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Tuesday, May 21, 2024 | Back issues
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Two N. California Cities Rethink Ordinances|in Response to Federal Pot Crackdown

EUREKA, Calif. (CN) - Eureka and Arcata are rethinking their medical marijuana ordinances after the U.S. Drug Enforcement Agency began enforcing federal law against California marijuana dispensaries, and a California appeals court struck down an ordinance licensing dispensaries, the Eureka Times-Standard reported Oct. 20.

Arcata's city council voted Wednesday to allow the processing and denial of applications for medical marijuana dispensaries, collectives and industrial-size grow operations, but not allow permit approvals, according to the paper. The council said it "still needed clarity on whether or not the city could be criminally liable should the federal government decide to take legal action," the paper reported.

Eureka's city council announced Thursday that it will reconsider instituting a marijuana dispensary permit moratorium, after rejecting the idea Oct. 4, the Times-Standard reported. Since the Oct. 4 decision, council members had been informed of a California appeals court decision striking down a Long Beach ordinance licensing dispensaries, saying it conflicted with federal drug laws, the Times-Standard reported.

On Oct. 7, California's four U.S. attorneys announced they would aggressively prosecute the state's medical marijuana dispensaries, which are operating in violation of the federal Controlled Substances Act, according to the Times-Standard. The U.S. attorneys already had notified many California dispensaries that they must shut down, and notified property owners that the federal government may seize property being used against federal law.

On Oct. 13, U.S. DEA agents wielded machine guns to serve a warrant on Matthew Cohen's residence and rip out his 99 pot plants, which had been permitted by Mendocino County, the Press Democrat reported Oct. 14. Cohen, whose crop was a model of compliance with the county ordinance, ran a service that delivered medical marijuana to its clients, according to the KQED News Web site. Since it was harvest time for the outdoor crop, Cohen is effectively out of business for the year. The DEA may have targeted Cohen because he was becoming well known, through medical marijuana documentaries and published stories, reported the Press Democrat.

U.S. Attorney for the Eastern District of California Benjamin Wagner gave an explanation of the efforts on his Web site:

"In our federal enforcement efforts, we are targeting operations involved in the commercial cultivation and sale of marijuana, not sick people. Prosecutors in my office, for example, recently indicted a lawyer from Los Angeles who was charged with conspiring to make millions of dollars by financing industrial marijuana grows in numerous locations. We also recently charged two men in Fresno who operated highly profitable marijuana stores. They had installed an ATM in one store, and one of the defendants told investigators they were making $30,000 to $50,000 per day selling marijuana. In another recent case, several men who claimed to be growing marijuana for medical purposes under California law are alleged to have shipped it to distributors in other states. Bank account records indicated that they had received deposits totaling almost $3 million at bank branches in Connecticut."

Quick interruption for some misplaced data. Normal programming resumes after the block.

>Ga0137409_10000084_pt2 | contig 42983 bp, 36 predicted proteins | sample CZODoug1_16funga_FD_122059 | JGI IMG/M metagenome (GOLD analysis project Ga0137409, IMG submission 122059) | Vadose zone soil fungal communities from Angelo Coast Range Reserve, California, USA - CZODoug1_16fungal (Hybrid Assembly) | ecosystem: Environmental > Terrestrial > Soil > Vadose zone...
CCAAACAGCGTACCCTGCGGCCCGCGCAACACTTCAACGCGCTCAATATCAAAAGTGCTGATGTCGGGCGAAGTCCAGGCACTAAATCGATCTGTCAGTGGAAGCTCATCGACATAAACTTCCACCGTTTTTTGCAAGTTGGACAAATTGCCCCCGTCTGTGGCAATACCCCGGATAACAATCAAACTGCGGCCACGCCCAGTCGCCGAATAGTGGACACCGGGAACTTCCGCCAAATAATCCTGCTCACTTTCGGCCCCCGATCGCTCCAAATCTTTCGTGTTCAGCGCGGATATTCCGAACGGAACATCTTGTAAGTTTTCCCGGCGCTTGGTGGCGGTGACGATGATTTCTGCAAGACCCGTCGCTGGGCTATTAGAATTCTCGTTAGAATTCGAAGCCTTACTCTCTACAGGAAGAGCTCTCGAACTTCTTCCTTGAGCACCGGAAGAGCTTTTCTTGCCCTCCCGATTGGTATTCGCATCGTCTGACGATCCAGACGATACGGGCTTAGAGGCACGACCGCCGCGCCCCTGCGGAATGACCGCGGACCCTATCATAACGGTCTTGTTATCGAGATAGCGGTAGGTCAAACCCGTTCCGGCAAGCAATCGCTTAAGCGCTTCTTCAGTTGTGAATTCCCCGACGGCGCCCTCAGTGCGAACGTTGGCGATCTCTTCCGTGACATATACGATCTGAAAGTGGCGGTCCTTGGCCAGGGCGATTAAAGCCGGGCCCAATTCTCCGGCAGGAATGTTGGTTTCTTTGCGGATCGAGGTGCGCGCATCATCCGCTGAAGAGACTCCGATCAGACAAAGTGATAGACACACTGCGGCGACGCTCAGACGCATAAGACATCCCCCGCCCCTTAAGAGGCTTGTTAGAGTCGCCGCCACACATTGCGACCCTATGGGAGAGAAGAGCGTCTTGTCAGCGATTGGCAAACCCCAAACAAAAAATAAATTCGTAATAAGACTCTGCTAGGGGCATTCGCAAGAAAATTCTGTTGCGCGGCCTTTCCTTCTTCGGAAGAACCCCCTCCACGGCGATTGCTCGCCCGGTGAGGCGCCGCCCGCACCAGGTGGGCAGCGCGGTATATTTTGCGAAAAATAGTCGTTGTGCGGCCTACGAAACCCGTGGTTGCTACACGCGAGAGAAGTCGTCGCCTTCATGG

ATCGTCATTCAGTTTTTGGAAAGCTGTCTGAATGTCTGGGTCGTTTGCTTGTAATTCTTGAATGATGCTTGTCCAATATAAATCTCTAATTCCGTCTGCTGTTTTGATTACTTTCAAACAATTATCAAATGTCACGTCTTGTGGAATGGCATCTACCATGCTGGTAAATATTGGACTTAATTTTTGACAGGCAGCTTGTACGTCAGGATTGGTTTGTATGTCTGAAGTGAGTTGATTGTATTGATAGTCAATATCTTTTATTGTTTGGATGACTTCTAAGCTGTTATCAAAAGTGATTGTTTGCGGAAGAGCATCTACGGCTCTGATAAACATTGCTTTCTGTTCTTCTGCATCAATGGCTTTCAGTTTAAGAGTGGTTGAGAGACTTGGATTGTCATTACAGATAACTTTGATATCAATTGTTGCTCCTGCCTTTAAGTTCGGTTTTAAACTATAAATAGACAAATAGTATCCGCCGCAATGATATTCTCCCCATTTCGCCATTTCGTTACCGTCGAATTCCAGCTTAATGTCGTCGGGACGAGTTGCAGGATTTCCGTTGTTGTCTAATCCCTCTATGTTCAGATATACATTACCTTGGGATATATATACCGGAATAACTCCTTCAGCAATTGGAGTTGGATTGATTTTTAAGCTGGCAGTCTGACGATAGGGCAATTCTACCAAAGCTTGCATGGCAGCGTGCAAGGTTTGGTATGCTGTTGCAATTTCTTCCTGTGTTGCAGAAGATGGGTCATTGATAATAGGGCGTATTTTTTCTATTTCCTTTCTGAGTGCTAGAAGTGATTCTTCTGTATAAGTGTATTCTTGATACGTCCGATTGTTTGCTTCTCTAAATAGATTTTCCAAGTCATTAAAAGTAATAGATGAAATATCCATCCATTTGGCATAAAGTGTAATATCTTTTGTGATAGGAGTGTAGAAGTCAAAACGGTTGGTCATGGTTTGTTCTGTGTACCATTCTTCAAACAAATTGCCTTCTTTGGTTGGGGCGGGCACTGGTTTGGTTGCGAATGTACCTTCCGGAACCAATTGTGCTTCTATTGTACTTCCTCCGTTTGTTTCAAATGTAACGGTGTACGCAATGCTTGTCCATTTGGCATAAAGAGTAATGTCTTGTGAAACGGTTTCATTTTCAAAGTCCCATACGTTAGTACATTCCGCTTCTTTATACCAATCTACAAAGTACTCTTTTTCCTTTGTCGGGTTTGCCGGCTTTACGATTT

Indoor marijuana growing operations have been in the news since the U.S. attorneys' announcement. To hide from the federal government, marijuana cultivators often have brought their operations indoors, hiking up electrical bills and leaving a huge carbon footprint, according to Oct. 7 and 9 Times-Standard stories.

Some indoor cultivators have even abused the California discount program for low income households, according to an Oct. 9 Times-Standard story. As an example, one recently busted operation used more than 4,500 kilowatt hours of electricity in a given month, which is roughly 10 times average consumption, but the operators only paid $535 of an almost $1,500 electric bill that month, according to the Times-Standard. Out of 20 grow house search warrants the Arcata Police Department has served over the last two years, at least 70 percent have been enrolled in the discount program, Arcata Police Chief Tom Chapman told the Times-Standard. In addition to keeping grow lights on, a grow house may use power to run air conditioners, dehumidifiers, fans, filters to hide odors, and pumps to water the plants, according to an Oct. 7 Times-Standard article.

Some pot cultivators in the Eureka/Arcata area would like to work on having more efficient grows, and to make other cultivators be more effieicnt, too. People are afraid to be noticed, with the feds watching so closely, however, according to the Times-Standard.

Sixteen states have laws allowing patients with doctors' recommendations to use pot.

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